From the absorptive capacity perspective, this study investigates the extent to which a firm that uses external knowledge attained through R&D outsourcing can increase its performance, and how this effect is moderated by a firm's absorptive capacity via internal R&D efforts and organizational composition of the firm's R&D division. More specifically, we use R&D intensity, a traditional measure of absorptive capacity, and five variables of organizational composition to measure their moderating effect between R&D outsourcing effort and the firm's resulting performance. We use a fixed-effect model to analyze panel data from 19,570 Korean manufacturing firms between 2002 and 2007. Our findings show that the intensity of R&D outsourcing in high technology industries has a direct and positive effect on a firm's performance. We also identify the differences between high- and medium/low-technology industries and analyze how having an R&D staff of highly skilled researchers can moderate the effect of R&D outsourcing on a firm's performance. We find that for high-technology industries, R&D outsourcing is strongly associated with a firm's positive performance when the ratio of researchers with Ph.D. degrees in R&D organization is high. However, in low-technology industries, our study indicates that while the ratio of researchers in R&D to R&D staff has a direct effect on firm performance, it does not actually moderate the effect of R&D outsourcing on firm performance. We provide an interpretation of these empirical findings, emphasizing the importance of a firm's absorptive capacity via organizational composition of the R&D division in maximizing R&D outsourcing results.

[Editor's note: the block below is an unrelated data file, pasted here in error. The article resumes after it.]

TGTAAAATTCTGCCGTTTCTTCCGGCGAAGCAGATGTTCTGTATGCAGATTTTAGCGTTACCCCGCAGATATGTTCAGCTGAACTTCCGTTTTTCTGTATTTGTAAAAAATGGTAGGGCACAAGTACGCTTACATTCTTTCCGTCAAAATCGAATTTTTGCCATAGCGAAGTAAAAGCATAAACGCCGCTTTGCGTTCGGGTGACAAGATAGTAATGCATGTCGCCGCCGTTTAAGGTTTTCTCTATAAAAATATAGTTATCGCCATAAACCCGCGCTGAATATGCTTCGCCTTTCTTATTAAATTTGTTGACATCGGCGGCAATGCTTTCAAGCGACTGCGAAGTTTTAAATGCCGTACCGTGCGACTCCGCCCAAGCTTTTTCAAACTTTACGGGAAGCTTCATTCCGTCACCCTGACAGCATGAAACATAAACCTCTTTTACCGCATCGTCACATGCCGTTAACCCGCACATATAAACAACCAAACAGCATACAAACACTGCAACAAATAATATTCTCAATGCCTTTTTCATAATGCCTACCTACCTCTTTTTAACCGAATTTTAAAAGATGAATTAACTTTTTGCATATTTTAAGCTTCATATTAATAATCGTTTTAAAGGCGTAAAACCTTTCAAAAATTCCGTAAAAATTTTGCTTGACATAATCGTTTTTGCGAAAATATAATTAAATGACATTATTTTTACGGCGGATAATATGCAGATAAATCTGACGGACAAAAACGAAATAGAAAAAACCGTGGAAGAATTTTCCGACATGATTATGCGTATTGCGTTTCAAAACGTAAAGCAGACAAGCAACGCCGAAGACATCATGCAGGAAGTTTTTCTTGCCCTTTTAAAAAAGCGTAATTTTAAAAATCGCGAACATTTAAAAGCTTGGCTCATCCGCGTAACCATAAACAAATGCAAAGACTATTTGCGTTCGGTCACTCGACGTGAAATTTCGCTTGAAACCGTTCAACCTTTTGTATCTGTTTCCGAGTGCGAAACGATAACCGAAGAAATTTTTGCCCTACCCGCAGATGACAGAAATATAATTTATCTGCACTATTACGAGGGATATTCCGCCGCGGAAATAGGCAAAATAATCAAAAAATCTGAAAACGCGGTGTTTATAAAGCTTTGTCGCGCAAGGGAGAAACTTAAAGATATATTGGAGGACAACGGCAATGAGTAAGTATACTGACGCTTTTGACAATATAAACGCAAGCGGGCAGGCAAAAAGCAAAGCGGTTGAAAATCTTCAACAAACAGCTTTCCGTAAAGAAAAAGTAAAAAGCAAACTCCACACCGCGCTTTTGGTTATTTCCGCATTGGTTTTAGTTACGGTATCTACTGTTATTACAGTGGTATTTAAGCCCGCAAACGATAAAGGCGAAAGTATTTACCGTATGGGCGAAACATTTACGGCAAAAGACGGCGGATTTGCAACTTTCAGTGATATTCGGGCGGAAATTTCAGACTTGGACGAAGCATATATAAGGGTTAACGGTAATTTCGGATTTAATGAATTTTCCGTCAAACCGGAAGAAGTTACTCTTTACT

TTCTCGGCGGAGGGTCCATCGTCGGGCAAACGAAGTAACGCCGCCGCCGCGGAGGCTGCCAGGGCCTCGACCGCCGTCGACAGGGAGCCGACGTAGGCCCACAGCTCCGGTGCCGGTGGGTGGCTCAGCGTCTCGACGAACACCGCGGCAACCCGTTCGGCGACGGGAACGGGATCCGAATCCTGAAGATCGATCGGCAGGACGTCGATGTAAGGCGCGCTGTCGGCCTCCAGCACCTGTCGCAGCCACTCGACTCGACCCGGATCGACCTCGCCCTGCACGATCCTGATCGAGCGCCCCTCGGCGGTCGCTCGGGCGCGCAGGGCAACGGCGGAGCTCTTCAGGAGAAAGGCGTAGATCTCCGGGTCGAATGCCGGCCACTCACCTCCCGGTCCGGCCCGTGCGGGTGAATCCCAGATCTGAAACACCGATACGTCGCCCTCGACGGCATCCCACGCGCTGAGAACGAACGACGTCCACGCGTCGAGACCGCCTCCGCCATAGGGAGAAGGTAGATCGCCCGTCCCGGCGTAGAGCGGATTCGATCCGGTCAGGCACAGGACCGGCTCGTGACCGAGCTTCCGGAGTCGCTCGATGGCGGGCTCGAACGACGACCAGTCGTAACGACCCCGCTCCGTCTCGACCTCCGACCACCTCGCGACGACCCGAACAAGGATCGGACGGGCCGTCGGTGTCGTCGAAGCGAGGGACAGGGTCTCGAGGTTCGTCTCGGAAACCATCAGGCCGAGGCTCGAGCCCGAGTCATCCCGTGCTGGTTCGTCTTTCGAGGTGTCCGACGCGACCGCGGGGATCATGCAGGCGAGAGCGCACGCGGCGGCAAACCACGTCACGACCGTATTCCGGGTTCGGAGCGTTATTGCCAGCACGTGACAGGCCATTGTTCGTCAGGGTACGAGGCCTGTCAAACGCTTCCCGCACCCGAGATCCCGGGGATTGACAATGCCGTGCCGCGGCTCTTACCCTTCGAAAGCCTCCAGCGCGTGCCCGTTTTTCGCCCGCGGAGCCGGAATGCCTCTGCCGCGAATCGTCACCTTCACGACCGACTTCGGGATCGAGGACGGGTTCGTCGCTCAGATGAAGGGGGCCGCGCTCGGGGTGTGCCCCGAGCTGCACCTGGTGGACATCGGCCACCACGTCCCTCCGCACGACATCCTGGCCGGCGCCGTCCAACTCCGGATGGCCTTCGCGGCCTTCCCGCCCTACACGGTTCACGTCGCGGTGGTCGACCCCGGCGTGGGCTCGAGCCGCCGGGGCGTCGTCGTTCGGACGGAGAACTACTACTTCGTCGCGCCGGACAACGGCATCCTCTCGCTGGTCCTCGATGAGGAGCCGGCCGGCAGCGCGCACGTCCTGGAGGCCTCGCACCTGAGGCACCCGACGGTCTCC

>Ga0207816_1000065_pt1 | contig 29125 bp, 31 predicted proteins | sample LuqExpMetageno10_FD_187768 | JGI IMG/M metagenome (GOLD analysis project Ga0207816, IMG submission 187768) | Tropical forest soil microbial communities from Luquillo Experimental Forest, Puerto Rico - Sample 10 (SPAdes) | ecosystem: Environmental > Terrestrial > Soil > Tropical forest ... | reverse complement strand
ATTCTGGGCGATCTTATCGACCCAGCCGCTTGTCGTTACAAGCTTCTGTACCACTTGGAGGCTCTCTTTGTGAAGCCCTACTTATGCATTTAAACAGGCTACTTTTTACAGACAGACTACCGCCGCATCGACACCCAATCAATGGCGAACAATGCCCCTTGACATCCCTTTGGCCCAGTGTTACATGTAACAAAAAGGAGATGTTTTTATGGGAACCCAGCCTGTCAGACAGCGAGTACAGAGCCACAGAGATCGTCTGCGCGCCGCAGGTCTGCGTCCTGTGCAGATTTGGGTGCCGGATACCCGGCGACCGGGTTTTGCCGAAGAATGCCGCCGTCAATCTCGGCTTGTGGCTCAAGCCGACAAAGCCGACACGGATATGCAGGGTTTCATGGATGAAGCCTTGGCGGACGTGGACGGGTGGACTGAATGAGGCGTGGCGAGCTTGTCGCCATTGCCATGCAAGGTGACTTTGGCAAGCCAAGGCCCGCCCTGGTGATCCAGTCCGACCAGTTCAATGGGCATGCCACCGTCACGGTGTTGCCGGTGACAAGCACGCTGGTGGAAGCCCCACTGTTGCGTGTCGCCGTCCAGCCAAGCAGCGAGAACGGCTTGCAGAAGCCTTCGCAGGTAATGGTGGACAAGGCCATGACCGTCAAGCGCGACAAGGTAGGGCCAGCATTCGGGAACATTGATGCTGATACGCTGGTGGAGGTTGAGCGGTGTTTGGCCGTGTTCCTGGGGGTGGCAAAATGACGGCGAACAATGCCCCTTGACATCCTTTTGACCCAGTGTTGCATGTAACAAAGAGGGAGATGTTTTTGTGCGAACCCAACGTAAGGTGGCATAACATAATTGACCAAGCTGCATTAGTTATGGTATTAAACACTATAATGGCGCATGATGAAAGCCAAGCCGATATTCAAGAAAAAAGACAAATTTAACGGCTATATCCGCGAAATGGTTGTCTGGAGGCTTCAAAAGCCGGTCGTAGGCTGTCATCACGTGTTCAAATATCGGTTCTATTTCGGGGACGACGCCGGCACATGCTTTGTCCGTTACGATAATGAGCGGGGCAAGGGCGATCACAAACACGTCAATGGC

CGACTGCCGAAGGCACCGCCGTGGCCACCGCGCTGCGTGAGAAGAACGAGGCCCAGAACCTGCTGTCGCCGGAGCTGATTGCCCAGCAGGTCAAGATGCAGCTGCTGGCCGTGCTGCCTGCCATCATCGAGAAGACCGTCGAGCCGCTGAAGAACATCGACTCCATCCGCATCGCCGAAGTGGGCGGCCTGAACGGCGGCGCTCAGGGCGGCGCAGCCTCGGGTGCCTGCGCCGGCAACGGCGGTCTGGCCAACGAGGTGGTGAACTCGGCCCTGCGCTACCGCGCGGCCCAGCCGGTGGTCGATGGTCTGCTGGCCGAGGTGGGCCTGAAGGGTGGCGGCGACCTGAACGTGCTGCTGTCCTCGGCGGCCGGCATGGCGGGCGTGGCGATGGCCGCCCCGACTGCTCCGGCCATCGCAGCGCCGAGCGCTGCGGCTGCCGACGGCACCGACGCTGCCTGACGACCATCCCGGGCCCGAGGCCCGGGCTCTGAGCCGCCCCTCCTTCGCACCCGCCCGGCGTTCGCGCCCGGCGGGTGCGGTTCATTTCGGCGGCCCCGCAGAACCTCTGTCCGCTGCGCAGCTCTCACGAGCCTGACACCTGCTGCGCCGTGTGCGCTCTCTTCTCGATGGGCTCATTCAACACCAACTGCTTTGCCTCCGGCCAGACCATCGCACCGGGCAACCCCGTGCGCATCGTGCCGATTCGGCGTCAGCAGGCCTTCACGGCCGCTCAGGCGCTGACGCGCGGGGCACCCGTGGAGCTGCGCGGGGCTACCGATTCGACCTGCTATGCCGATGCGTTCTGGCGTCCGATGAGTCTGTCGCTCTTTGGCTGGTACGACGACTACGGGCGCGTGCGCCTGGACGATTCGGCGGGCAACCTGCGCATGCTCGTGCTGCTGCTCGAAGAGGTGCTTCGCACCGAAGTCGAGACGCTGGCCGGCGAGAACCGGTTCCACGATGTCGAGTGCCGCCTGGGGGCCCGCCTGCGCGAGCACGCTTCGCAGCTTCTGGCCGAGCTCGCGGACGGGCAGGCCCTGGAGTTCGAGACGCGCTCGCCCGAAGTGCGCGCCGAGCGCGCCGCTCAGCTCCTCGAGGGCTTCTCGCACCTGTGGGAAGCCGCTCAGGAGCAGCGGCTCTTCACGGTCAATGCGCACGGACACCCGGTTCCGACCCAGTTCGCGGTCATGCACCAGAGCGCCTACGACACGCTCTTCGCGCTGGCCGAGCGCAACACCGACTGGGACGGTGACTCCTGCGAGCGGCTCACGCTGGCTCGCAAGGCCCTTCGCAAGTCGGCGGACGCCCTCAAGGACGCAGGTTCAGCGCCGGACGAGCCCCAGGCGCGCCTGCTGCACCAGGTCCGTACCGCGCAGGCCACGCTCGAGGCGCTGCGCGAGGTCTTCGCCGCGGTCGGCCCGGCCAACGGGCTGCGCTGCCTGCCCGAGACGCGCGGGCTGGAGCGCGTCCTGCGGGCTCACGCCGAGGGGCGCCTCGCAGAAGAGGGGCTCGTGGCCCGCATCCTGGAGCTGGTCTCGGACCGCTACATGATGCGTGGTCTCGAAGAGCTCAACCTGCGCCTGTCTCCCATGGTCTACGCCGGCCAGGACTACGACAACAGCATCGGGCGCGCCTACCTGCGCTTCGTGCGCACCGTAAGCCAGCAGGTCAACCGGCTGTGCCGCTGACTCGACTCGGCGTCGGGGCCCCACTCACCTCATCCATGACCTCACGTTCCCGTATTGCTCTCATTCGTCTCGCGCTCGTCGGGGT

Bibliographical noteFunding Information:
We used a firm-level merged data set composed of financial data from the Korea Investors Service (KIS) and the R&D Survey in Science and Technology. We used firm identifying numbers for merging these two data sets. KIS is financial information service for Korean firms. We utilized data from the Korean Ministry of Education, Science and Technology's 2002–2007 R&D Survey in Science and Technology in accordance with the OECD Frascati Manual for the equivalent years. First, the survey of R&D in Science and Technology was conducted from 2002 to 2007. The survey data includes 59,911 companies with separate R&D departments. We matched 97,407 firms’ financial data from KIS with the above R&D survey in Science and Technology (2002–2007) using firms’ registered business number. Finally, a data pool for this study was generated by integrating these two data sets from 19,570 firms ( Table 1 ). 4.3
All Science Journal Classification (ASJC) codes
- Business, Management and Accounting(all)
- Economics and Econometrics
- Management Science and Operations Research
- Industrial and Manufacturing Engineering